The Asus Zenfone 6 is an unexpectedly impressive flagship from a company that's an underdog in the smartphone world. But just because Asus isn't a major player in terms of volume can't take away from what the Zenfone 6 represents: it feels like a reset; a fresh start for a company looking to attract a new audience.
No, you won't get some niceties such as an in-screen fingerprint scanner, waterproofing, fast-charging or more cameras for greater shooting versatility. Plus the Flip Camera has its share of compromises for the sake of being the best selfie camera you're likely to see (i.e. a lot of its rear camera capabilites are behind its competition).
But you will get a massive screen with no notch distractions, 2019's most powerful current Qualcomm chipset, huge battery capacity, a software solution that will be smooth and clean after a few update tweaks, and that quirky Flip Camera.
It doesn't get everything quite perfect, though, and it might not sell in big volumes. But that's kind of besides the point - we love a turnaround story and Asus is right on the heels of exactly that with this new approach. Especially with a price of £499 making it cracking good value.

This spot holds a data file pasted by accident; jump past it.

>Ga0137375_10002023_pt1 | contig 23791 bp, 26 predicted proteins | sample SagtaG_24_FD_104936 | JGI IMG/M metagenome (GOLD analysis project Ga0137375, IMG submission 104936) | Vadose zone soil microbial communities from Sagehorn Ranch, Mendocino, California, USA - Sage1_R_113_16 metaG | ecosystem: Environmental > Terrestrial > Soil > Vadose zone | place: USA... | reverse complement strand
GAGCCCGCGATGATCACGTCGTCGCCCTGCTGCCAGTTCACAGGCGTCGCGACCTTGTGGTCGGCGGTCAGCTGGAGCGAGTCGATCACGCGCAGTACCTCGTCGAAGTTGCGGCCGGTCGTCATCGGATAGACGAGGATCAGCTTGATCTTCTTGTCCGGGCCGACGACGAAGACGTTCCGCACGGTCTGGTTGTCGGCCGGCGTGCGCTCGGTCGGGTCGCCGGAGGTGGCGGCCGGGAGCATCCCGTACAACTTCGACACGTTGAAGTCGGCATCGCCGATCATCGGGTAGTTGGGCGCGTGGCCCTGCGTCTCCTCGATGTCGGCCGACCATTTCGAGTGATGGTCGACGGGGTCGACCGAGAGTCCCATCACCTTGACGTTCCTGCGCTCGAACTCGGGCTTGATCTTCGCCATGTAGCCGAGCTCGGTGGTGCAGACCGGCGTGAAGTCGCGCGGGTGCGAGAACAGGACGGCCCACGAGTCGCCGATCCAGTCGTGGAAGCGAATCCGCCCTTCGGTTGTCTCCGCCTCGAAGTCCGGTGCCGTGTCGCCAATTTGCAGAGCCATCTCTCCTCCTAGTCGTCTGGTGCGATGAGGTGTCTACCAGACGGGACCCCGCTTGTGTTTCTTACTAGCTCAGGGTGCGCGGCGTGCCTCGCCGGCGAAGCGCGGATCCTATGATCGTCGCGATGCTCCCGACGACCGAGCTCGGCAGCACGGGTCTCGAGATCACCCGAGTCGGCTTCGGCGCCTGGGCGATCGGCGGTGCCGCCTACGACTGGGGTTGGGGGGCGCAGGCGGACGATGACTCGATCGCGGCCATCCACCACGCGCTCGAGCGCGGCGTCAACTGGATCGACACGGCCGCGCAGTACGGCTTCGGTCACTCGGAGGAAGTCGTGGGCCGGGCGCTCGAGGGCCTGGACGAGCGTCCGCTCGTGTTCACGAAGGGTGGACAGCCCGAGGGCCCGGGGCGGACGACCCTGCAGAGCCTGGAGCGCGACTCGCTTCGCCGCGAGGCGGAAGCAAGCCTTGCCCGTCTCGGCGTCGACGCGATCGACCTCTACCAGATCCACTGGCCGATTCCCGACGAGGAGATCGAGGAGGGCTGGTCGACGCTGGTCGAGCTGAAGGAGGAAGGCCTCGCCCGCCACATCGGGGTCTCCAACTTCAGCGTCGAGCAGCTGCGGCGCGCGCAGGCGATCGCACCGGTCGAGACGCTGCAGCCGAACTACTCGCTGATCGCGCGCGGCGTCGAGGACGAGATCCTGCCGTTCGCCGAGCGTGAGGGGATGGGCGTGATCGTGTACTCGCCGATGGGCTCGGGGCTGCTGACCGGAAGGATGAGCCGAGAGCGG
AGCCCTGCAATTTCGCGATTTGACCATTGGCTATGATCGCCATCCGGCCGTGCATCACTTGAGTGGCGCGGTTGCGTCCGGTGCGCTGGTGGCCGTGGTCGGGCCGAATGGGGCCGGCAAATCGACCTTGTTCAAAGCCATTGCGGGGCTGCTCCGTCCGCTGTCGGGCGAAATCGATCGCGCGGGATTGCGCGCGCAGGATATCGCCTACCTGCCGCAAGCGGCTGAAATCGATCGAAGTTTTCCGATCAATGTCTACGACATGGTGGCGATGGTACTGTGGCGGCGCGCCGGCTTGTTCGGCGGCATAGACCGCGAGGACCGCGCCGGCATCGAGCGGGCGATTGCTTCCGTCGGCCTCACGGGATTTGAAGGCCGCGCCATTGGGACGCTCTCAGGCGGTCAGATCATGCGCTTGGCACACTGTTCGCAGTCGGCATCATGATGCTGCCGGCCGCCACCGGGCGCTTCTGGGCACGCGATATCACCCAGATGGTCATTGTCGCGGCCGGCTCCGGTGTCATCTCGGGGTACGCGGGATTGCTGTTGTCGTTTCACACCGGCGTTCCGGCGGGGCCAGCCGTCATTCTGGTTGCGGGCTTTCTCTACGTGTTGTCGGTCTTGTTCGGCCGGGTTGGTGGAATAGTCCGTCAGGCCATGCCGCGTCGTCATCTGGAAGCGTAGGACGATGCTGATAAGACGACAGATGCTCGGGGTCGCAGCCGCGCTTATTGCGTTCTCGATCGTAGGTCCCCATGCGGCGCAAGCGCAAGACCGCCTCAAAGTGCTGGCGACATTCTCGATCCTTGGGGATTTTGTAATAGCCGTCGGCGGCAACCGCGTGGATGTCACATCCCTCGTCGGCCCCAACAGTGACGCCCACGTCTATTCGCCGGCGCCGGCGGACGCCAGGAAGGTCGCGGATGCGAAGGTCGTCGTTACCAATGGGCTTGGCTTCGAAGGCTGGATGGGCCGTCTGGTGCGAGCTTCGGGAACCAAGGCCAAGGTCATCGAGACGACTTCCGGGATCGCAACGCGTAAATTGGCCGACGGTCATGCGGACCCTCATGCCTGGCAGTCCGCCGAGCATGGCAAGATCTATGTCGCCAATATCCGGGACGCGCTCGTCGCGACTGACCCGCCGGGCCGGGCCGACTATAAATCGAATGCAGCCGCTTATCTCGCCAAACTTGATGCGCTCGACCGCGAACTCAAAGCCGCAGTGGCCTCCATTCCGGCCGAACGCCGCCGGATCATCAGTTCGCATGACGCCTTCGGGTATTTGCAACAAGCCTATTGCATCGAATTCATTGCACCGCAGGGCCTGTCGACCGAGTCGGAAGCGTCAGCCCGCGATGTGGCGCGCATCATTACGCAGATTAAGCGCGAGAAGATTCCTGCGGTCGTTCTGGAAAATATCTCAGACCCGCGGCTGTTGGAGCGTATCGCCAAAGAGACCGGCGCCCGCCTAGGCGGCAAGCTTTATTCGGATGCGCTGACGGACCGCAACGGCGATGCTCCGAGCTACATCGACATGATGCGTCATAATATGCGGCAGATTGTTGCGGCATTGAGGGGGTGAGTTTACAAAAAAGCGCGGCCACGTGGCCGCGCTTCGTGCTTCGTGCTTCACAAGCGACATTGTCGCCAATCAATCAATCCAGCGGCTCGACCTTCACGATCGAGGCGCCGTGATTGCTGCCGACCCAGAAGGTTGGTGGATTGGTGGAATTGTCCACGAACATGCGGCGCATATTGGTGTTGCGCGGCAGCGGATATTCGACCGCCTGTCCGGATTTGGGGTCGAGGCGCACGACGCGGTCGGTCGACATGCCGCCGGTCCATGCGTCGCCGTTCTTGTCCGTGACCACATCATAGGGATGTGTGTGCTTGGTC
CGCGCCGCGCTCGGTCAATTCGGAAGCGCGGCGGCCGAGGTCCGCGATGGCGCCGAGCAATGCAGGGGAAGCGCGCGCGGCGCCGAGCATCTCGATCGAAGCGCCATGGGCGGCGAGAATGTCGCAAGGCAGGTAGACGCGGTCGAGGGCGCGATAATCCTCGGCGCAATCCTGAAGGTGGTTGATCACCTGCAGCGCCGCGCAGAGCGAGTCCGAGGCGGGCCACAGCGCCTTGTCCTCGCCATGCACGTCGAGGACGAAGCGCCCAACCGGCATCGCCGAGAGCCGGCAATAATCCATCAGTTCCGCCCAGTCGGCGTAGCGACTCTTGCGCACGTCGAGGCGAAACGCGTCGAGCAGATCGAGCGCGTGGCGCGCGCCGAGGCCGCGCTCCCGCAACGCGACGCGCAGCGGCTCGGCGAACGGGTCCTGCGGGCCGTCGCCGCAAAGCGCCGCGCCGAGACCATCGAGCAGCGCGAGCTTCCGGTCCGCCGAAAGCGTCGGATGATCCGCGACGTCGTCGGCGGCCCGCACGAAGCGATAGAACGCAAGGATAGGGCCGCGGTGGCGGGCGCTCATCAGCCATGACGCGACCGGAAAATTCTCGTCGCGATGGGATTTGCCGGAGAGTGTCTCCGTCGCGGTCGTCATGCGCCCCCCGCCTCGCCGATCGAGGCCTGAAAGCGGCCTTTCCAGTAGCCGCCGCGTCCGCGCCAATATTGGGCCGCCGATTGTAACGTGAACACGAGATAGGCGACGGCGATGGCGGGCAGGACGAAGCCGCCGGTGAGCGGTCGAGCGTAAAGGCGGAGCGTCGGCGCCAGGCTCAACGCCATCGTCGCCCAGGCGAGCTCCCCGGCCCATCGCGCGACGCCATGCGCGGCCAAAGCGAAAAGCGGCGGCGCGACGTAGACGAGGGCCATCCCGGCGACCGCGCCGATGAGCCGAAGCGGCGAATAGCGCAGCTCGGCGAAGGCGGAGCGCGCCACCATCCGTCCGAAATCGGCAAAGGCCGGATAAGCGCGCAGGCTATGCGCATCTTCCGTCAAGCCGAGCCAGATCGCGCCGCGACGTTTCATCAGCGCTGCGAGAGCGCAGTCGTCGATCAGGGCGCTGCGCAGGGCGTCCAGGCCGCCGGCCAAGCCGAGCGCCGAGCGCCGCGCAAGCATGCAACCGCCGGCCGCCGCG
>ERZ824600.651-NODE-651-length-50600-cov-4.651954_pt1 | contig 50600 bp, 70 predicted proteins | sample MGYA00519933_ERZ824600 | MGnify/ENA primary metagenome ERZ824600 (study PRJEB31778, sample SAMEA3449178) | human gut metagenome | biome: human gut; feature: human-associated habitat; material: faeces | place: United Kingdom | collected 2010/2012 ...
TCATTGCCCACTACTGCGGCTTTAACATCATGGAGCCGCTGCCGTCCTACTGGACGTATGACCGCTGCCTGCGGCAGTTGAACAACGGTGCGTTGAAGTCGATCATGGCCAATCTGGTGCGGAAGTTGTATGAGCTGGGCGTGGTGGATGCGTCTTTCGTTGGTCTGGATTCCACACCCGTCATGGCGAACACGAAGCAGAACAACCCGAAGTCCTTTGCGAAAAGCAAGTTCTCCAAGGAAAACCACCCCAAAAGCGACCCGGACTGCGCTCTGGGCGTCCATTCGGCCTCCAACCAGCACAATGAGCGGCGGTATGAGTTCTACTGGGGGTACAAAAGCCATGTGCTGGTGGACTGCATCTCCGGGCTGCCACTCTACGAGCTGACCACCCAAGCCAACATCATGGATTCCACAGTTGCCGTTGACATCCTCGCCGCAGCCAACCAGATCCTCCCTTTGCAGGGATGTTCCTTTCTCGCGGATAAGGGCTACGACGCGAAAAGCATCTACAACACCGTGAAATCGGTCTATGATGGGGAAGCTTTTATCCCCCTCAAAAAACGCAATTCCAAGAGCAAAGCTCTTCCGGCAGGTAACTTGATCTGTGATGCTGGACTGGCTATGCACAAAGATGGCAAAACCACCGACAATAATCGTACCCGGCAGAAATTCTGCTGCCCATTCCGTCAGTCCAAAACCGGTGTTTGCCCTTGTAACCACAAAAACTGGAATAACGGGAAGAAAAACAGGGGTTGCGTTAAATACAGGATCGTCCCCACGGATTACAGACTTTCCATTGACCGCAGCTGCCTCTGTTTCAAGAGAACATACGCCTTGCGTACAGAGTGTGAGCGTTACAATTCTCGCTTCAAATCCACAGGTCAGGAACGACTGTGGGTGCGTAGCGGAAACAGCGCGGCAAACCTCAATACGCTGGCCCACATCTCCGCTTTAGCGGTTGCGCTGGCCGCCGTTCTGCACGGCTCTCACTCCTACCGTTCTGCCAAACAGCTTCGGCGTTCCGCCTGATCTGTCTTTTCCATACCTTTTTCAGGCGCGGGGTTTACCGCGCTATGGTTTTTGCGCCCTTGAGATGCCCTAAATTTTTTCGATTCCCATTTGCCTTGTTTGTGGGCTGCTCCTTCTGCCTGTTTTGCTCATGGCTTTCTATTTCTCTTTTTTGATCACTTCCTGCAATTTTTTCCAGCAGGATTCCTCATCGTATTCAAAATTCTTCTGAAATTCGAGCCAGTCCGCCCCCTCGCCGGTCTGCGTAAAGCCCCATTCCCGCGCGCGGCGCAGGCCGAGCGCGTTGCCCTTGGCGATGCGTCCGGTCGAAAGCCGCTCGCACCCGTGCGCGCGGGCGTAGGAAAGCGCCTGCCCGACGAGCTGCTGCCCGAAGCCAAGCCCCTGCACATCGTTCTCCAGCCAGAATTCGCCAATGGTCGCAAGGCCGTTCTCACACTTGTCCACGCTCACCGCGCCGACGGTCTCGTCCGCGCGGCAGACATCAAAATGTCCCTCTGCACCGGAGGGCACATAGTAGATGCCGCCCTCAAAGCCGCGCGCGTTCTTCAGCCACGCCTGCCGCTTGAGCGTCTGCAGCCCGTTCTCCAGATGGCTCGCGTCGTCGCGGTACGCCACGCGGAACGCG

If its software is stable by launch then the Zenfone 6 might well be the surprise flagship success of 2019.
OnePlus 7 Pro
Another screen-dominant design, the OnePlus has a mechanised pop-up camera (similar to what we've seen from Vivo) and comes with a faster refresh-rate to make for a smoother experience. It's pricier, but it's just that bit more pro in terms of functionality and software stability (although not everyone loves ColorOS).